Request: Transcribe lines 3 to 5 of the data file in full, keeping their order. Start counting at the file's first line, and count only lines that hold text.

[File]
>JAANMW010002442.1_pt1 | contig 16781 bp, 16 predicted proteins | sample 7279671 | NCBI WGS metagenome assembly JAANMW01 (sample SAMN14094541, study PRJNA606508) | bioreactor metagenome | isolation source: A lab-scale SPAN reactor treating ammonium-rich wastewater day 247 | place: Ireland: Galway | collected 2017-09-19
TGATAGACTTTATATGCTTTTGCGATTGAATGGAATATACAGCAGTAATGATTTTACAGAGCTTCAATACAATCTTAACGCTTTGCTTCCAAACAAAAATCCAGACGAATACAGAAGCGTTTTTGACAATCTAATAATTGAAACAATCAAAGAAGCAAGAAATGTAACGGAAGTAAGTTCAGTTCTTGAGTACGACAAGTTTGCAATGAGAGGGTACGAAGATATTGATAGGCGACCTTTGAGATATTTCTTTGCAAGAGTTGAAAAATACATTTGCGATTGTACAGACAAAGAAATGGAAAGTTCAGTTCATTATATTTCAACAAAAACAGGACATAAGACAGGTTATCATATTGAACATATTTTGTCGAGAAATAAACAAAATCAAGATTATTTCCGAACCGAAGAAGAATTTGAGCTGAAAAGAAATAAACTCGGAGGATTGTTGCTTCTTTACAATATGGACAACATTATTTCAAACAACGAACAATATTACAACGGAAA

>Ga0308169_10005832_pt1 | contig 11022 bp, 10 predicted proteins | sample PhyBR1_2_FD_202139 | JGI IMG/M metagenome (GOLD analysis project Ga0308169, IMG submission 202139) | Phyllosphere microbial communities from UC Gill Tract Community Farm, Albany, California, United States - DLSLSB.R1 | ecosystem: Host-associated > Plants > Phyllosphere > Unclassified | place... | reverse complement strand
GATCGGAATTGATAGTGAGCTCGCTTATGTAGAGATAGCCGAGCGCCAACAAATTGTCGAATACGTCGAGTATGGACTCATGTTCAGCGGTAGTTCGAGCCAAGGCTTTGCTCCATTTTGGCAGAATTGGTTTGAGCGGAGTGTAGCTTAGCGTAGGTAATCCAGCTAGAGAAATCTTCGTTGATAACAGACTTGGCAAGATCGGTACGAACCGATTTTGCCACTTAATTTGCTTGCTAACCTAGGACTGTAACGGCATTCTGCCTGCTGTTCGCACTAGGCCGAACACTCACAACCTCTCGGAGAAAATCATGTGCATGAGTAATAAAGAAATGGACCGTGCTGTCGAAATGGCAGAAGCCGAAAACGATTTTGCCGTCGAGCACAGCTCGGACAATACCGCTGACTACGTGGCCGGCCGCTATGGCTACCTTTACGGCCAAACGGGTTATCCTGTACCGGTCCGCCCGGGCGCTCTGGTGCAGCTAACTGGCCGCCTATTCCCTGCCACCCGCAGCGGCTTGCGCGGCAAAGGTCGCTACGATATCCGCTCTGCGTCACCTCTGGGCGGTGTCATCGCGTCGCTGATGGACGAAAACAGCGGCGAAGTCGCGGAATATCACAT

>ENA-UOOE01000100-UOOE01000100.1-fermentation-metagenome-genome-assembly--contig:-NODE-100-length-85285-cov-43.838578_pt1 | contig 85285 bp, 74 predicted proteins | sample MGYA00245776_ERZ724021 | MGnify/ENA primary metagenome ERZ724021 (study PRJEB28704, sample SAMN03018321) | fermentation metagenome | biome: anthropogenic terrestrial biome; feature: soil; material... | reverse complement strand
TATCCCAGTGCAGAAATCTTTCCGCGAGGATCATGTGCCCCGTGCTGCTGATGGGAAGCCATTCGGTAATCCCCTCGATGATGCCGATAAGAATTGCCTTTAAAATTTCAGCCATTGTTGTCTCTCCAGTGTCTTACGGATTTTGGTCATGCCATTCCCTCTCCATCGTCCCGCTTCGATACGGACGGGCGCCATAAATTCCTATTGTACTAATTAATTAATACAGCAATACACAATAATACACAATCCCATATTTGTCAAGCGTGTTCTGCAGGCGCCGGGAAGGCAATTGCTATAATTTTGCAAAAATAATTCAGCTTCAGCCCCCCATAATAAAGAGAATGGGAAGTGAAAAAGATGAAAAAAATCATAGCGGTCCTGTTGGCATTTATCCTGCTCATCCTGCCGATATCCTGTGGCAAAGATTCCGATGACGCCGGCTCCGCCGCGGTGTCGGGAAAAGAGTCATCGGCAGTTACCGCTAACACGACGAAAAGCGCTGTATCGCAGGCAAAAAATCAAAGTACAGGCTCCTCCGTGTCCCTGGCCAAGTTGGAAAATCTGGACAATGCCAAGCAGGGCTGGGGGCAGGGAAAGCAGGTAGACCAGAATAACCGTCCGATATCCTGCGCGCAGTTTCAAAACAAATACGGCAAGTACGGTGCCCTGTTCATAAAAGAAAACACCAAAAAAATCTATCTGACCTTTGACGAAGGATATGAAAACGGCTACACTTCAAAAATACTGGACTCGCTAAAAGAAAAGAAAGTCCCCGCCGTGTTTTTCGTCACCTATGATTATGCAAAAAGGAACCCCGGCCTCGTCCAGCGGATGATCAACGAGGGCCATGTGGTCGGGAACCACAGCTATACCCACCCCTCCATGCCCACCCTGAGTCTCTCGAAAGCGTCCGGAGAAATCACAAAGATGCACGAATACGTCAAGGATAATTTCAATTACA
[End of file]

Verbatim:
>Ga0308169_10005832_pt1 | contig 11022 bp, 10 predicted proteins | sample PhyBR1_2_FD_202139 | JGI IMG/M metagenome (GOLD analysis project Ga0308169, IMG submission 202139) | Phyllosphere microbial communities from UC Gill Tract Community Farm, Albany, California, United States - DLSLSB.R1 | ecosystem: Host-associated > Plants > Phyllosphere > Unclassified | place... | reverse complement strand
GATCGGAATTGATAGTGAGCTCGCTTATGTAGAGATAGCCGAGCGCCAACAAATTGTCGAATACGTCGAGTATGGACTCATGTTCAGCGGTAGTTCGAGCCAAGGCTTTGCTCCATTTTGGCAGAATTGGTTTGAGCGGAGTGTAGCTTAGCGTAGGTAATCCAGCTAGAGAAATCTTCGTTGATAACAGACTTGGCAAGATCGGTACGAACCGATTTTGCCACTTAATTTGCTTGCTAACCTAGGACTGTAACGGCATTCTGCCTGCTGTTCGCACTAGGCCGAACACTCACAACCTCTCGGAGAAAATCATGTGCATGAGTAATAAAGAAATGGACCGTGCTGTCGAAATGGCAGAAGCCGAAAACGATTTTGCCGTCGAGCACAGCTCGGACAATACCGCTGACTACGTGGCCGGCCGCTATGGCTACCTTTACGGCCAAACGGGTTATCCTGTACCGGTCCGCCCGGGCGCTCTGGTGCAGCTAACTGGCCGCCTATTCCCTGCCACCCGCAGCGGCTTGCGCGGCAAAGGTCGCTACGATATCCGCTCTGCGTCACCTCTGGGCGGTGTCATCGCGTCGCTGATGGACGAAAACAGCGGCGAAGTCGCGGAATATCACAT

>ENA-UOOE01000100-UOOE01000100.1-fermentation-metagenome-genome-assembly--contig:-NODE-100-length-85285-cov-43.838578_pt1 | contig 85285 bp, 74 predicted proteins | sample MGYA00245776_ERZ724021 | MGnify/ENA primary metagenome ERZ724021 (study PRJEB28704, sample SAMN03018321) | fermentation metagenome | biome: anthropogenic terrestrial biome; feature: soil; material... | reverse complement strand